Preparing Pupils for Failure

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Steven Robertson

Steven writes for the Teacher Toolkit site from a primary perspective. He is a primary school teacher in a catholic primary school in Runcorn. Although currently in key stage 1, he has experience teaching across a variety of year groups and has previously taught in...
Read more about Steven Robertson

If failure isn’t accepted as an integral part of the learning process, how will young people succeed beyond the classroom walls? 

Success breeds success …

In a system of increasing accountability and high-stakes testing, it feels as though pupils move from one success to another, make good progress and achieve strong outcomes. In such a system, encouraging pupils to take risks and designing opportunities for intellectual challenge is essential if your pupils are to be provided with the opportunity to achieve their maximum potential.

However, such practice will inevitably lead to instances where pupils do encounter failure; so what skills do your pupils have at their disposal to cope with failure and use it as an impetus to improve?

In recent years there seems to be an accepted fallacy that learning happens in a linear fashion, with educators setting up opportunities for children to jump from success to success without ever encountering failure. However, if this is the case, to what extent are your pupils simply working as opposed to learning?

Incorporating failure in the learning process

The question that arises in the domain of high-stakes education is how prepared are your pupils to embrace and accept failure? Such attitudes are rarely naturally evident, and it falls to you to ensure that failure is not only acceptable, but also to be encouraged in your classroom.

When pupils know that failure is an acceptable outcome they will also feel safe to take risks, and it is through risk-taking that the richest educational outcomes are achieved. And this is not just defined by a test score.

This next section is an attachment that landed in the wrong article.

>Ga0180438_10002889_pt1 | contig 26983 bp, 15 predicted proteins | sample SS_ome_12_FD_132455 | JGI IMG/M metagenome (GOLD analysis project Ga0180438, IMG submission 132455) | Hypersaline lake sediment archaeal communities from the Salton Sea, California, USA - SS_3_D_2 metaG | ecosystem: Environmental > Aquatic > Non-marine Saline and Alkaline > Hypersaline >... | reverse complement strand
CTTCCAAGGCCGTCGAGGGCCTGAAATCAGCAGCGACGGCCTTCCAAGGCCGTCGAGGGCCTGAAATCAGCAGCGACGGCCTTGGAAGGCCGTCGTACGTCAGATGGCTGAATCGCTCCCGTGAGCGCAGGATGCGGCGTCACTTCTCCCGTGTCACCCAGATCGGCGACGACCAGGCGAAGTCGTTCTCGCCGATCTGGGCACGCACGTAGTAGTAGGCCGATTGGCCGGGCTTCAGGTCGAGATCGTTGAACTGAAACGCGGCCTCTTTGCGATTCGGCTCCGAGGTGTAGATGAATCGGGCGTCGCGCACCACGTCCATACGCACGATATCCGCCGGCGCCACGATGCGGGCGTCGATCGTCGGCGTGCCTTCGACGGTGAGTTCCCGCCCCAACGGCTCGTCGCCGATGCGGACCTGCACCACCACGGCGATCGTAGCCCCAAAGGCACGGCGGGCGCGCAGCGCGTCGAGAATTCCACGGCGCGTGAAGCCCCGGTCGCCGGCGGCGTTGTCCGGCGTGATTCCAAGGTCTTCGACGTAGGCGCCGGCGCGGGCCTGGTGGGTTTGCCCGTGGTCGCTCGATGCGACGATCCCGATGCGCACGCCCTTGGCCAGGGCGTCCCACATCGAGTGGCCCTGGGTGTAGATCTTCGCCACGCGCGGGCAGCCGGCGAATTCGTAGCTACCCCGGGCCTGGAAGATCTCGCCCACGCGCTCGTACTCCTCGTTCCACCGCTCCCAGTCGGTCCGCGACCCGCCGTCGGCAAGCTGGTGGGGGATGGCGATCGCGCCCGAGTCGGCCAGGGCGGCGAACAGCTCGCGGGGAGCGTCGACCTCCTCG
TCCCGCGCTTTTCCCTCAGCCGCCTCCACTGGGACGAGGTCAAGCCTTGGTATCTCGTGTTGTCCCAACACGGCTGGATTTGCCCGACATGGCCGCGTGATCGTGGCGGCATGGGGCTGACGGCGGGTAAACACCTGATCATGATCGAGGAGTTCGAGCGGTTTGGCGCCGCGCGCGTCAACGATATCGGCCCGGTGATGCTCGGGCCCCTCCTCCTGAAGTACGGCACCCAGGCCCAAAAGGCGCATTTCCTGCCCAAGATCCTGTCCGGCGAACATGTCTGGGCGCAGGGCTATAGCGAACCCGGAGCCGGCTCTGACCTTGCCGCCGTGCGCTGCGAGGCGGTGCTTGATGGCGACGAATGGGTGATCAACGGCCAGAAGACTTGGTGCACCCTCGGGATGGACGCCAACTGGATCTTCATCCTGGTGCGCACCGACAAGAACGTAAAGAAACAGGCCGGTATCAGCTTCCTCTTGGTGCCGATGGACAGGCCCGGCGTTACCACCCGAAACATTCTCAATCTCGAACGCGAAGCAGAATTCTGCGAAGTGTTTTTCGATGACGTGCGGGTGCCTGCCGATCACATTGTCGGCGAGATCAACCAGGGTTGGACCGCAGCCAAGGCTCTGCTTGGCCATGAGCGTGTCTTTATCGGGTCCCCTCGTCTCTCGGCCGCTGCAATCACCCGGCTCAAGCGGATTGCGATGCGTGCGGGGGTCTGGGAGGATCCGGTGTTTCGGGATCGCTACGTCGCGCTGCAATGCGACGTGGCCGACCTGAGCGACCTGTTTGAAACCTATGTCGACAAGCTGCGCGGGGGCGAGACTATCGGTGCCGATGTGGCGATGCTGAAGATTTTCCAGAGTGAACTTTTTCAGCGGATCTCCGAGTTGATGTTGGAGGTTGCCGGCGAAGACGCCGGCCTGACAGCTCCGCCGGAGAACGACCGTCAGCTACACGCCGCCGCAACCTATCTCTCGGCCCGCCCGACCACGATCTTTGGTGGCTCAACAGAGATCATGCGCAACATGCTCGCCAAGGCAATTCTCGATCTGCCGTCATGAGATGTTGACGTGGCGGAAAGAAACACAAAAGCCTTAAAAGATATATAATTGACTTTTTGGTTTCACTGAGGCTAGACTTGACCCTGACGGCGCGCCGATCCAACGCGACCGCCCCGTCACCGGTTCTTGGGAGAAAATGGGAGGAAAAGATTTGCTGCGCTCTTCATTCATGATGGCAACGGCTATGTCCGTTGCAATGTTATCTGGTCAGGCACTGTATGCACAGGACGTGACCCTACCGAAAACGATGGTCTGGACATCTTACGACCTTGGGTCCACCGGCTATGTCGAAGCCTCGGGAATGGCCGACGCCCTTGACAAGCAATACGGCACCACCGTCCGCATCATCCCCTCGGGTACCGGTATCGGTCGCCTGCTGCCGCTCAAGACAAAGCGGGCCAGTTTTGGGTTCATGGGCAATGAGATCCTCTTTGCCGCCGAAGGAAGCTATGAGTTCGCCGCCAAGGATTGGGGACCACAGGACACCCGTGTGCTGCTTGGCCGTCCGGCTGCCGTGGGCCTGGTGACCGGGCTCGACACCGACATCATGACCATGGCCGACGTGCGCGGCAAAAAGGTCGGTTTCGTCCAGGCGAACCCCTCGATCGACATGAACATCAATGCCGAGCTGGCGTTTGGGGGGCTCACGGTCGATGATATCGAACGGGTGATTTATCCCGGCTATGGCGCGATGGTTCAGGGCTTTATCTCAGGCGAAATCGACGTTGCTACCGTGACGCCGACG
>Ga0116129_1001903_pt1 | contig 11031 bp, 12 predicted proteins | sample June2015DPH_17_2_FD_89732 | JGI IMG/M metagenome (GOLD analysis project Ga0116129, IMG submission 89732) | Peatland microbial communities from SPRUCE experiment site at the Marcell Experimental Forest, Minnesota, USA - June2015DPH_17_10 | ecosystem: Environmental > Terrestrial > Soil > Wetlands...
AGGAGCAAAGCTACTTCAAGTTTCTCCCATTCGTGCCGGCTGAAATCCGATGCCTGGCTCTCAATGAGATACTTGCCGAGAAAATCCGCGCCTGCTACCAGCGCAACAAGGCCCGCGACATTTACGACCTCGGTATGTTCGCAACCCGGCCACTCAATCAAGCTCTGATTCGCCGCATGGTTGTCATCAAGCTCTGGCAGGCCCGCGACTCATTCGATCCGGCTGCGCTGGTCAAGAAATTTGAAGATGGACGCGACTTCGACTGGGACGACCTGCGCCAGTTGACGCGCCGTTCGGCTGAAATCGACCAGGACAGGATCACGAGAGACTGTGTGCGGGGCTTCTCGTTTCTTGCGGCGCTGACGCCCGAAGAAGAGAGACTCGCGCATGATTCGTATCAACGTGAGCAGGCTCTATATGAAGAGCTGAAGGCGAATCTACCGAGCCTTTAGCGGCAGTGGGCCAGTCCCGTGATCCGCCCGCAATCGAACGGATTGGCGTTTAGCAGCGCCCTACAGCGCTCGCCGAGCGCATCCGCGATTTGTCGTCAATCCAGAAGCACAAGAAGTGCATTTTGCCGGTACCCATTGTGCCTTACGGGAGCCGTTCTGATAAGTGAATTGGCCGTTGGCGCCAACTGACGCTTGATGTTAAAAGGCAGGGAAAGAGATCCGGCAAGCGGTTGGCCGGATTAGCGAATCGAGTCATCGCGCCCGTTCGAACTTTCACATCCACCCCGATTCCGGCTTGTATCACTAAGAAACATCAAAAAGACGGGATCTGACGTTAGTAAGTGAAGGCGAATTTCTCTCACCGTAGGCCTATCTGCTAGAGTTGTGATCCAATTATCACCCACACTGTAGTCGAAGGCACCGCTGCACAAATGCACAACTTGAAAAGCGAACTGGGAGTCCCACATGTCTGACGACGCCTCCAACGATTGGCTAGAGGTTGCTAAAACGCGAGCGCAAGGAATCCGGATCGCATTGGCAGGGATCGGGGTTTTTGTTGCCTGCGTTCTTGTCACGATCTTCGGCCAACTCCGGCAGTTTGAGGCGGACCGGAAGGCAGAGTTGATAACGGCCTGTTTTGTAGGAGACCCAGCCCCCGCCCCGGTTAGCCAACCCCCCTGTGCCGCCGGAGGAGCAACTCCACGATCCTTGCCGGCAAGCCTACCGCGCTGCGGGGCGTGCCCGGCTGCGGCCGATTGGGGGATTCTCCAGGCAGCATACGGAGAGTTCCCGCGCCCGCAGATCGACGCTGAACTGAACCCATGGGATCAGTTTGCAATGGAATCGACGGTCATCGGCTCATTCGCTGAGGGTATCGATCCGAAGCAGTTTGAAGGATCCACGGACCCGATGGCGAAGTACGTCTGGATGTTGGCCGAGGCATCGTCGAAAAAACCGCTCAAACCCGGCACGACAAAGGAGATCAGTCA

To assist this process, consider if the following is in practice in your classroom:

  • Provide the children with the toolkit to cope with failure.
  • Praise the children’s best efforts and show them how to move their learning forward.
  • Develop an ethos where the children are not afraid to fail and develop strategies to overcome challenge.
  • Don’t hide mistakes from children. Adults make mistakes all the time, but children seldom are afforded the opportunity of witnessing this.
  • Make teaching points of your mistakes and model how to deal appropriately with failure.
  • Pupils should have the confidence to attempt new activities in a safe and secure environment knowing that failure will be met with encouragement and support. Failure isn’t something to be feared, but rather is part of the learning process which should be embraced.
  • Children need to know that it is okay to fail and it is the trying again that is important, this is how children succeed.

shutterstock_302477609 Boy fell from the bike in a park

Image: Shutterstock

Failing is learning

Incorporating failure as an acceptable aspect of the learning process in your classroom will create an environment which supports the development of high achievement and will help pupils develop the skills needed to succeed, rather than acquiring the knowledge needed to pass an exam. Most pupils see failure as the antithesis of learning. It is our job to ensure that they identify its place in the learning process; failing is learning,

Teacher Toolkit believes ‘failure is the only way to grow’.

If we are given two choices always choose the hardest, because by choosing the more difficult path, you will always be learning.

Steven Robertson writes for Teacher Toolkit. You can read more of his articles here.


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